Faults: Introduction

Why do we need to know about faults? Hazards, Economics, Tectonics & Earth History

What Do We Need to Know about Faults:

  • Location
  • Displacement (direction, amount)
  • Timing
  • Hydrologic Characteristics
  • Understanding of Related Structures

What is a Fault

  • Surface across which measurable displacement has occurred. Brittle structure, a fracture on which slip has occurred.
  • Scales: Microfault, Mesoscopic Fault or just fault (handspecimen to outcrop), Macro (map scale or just fault)

Terminology Related to Type and Geometry:

Fault, Fault Zone, Ductile Shear Zone

Fault Scales: Top to Bottom


Mesoscopic (handspecimen to outcrop)

Map Scale

  • Hanging Wall (Block)
  • Foot Wall (Block)
  • Fault Types--List and sketch them

Displacement or Net Slip, Apparent Slip or Separation

  • Fault Slip (net slip in your book; also called displacement): True displacement between two formerly continuous points (piercing points) on either side of fault.

  • Piercing Point-linear feature providing tie across fault
  • Fault Separation: Distance between displaced parts of a marker horizon as measured along a specified line (sometimes called apparent slip). Can have many forms (dip, strike). Image below from Davis and Reynolds, Structural Geology, 1996
  • Throw and Heave: Throw up and heave out. Respectively vertical and horizontal components of dip separation. Terms valuable because at times it is convenient to measure horizontal or vertical separation, for example from maps or boreholes.

Principles of Stratigraphic Interpretation, Surface Expression, Terminations, Length-Displacement Relationships

  • Interpreting faults from boreholes (normally vertical)--thrust faults repeat section normal faults have section missing section and using Stratigraphy in map interpretation of faults. (figure below from Twiss and Moores, Structural Geology (1992)
  • Surface Expression: Scarp, Fault-line Scarp.(from Twiss and Moores (1992) Structural Geology
  • Terminations: surface, at tip lines where displacement dies out, blind--tip lines can occur at depth, beneath growing fold, for example.

    Displacement Map on fault shows value of 3D seismic in understanding structure.

    Figure from Davis and Reynolds (1996) Structural Geology

  • Terminations:

    Fault displacement increases with length.

    Fault width also increases with displacement.

    Can you think of an exception to the displacement-length rule at the plate tectonic scale?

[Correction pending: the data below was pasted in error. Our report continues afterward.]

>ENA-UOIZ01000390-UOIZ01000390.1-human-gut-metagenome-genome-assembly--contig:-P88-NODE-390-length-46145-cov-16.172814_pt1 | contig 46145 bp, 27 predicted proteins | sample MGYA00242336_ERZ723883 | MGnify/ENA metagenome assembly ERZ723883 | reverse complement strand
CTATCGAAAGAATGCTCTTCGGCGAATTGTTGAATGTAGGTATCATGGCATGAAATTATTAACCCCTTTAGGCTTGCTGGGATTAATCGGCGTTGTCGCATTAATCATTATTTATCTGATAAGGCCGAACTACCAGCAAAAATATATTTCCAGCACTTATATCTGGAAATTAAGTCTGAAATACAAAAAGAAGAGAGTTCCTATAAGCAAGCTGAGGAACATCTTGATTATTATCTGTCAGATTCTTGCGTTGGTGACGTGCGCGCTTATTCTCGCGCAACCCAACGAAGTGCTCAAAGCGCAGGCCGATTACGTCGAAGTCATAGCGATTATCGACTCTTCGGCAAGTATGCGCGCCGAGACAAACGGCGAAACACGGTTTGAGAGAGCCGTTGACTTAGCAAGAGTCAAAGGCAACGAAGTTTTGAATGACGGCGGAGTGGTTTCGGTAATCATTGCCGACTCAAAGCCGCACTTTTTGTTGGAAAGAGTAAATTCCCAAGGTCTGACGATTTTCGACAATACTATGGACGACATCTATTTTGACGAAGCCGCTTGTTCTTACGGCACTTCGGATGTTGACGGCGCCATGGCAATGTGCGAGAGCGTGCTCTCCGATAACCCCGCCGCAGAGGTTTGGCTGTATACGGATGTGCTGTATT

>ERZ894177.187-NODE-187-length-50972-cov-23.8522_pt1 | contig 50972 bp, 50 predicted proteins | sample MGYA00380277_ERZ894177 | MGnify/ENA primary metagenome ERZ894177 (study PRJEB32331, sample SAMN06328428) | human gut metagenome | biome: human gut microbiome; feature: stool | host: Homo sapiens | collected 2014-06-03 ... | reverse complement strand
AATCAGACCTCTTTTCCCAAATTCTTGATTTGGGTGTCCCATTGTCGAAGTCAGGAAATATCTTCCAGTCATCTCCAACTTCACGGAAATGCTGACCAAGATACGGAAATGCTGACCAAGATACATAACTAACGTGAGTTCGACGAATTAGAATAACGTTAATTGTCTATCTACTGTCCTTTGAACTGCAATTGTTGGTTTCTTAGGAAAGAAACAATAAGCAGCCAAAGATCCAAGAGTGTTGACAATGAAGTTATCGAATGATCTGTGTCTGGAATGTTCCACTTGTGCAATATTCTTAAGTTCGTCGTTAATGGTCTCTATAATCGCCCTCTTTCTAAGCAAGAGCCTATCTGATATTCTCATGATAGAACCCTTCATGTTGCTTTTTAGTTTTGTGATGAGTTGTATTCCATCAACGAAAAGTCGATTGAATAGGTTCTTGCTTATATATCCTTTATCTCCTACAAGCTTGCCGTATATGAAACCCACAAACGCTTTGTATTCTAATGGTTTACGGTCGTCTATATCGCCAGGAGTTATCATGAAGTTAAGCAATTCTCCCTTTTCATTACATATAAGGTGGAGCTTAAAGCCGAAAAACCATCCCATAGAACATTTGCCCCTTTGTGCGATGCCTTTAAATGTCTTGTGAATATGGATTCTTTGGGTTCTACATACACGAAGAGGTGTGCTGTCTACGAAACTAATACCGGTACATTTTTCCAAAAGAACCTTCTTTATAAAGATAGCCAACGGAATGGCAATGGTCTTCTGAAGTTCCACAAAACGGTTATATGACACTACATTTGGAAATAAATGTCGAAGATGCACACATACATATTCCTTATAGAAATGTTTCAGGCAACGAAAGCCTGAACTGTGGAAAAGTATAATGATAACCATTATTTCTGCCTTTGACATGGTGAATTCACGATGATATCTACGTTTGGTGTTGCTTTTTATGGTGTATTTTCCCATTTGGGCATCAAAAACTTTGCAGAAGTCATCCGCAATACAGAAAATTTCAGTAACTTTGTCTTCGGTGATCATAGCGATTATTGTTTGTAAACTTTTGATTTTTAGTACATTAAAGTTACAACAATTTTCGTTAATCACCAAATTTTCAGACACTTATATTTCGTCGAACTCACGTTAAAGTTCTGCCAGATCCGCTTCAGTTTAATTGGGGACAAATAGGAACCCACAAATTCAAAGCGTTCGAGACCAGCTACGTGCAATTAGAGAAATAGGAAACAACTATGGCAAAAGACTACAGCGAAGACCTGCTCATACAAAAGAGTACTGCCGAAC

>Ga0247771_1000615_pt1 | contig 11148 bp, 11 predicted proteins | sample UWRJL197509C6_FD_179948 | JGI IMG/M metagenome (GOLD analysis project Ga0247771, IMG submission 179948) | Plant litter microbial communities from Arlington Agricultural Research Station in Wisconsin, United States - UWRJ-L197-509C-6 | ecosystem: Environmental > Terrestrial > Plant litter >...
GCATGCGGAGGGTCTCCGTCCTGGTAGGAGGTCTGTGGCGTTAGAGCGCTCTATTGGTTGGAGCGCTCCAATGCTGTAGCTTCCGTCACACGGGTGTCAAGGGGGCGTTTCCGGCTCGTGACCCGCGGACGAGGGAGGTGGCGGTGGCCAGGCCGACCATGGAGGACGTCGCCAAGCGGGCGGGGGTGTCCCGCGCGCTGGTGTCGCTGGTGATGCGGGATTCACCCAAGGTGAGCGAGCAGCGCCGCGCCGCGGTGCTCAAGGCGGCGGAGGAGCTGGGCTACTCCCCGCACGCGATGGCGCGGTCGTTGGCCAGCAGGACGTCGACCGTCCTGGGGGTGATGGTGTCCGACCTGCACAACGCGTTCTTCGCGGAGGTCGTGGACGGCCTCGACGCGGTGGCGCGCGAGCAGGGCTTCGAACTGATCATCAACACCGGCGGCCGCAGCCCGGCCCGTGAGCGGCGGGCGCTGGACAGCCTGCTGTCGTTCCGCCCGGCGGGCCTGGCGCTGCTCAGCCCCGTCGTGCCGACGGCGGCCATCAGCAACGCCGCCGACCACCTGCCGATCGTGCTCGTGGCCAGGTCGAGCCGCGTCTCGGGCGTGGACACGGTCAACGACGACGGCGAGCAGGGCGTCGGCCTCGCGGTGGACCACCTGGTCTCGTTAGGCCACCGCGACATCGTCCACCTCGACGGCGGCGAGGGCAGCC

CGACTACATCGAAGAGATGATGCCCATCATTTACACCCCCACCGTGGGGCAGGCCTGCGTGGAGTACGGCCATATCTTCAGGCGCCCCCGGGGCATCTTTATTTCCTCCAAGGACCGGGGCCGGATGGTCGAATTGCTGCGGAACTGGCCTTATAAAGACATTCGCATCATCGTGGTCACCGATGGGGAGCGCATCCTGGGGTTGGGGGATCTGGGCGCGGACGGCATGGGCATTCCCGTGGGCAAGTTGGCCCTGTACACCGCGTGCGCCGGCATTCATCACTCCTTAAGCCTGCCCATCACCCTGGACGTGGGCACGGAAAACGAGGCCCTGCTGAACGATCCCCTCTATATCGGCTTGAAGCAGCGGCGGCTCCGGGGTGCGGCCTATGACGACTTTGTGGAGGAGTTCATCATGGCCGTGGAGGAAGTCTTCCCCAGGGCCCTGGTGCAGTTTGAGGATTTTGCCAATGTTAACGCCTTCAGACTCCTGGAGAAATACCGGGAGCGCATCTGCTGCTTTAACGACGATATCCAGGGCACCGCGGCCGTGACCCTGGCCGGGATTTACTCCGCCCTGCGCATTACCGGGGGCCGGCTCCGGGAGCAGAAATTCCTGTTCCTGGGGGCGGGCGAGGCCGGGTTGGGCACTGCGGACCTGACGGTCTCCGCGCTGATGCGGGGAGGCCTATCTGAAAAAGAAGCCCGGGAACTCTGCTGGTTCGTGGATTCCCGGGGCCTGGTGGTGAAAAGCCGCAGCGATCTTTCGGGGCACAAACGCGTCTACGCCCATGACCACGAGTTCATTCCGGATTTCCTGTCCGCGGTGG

Fault Surface Ornamentation: Fault displacement scratches and otherwise lineates fault surface and tells us commonly a linear direction of movement and sometimes and absolute direction of movement. Many indicators, some more subtle than others.  Some features below, others will be discussed as we cover other fault types and get a better understanding of mechanics:

  • Slickenlines or Slip Lineations (lineations on surface) that comprise Slickensides (striated fault surface).

  • Fiber growth in direction of fault displacement provide clear indications of relative offset

Drag Folds: Asymmetry of folds near of fault can indicate direction of transport.

Folded Gouge, San Gregorio Fault Zone, Moss Beach CA. Soft smectite-rich clays form a gouge zone 10-40? m wide that has enjoyed tens of km to displacement. Huge strains result in banding and drag folding seen here. (Photo by Meredith Lohr).

Basic Fault Rock Types: A variety of classifications in various books, some general characteristics described by your book. The grouping below diverges from your book. Always remember, when dealing with classification, if you use a word (i.e., classification) that is not widely known, define it.

Non-cohesive Fault Rocks, "fragmental" composed of broken materials, disaggregate easily, unless cemented or compacted

  • Gouge: fine grained, <1.0 mm, unconsolidated
  • .
  • Breccia: > 1.0 mm to several meters.
    Breccia on normal fault. Quaternary Klamath Lake Ore. Note colluvial deposit against fault scarp. Smoother areas of fault show finer gouge that has not been weathered out from between breccia-size fragments.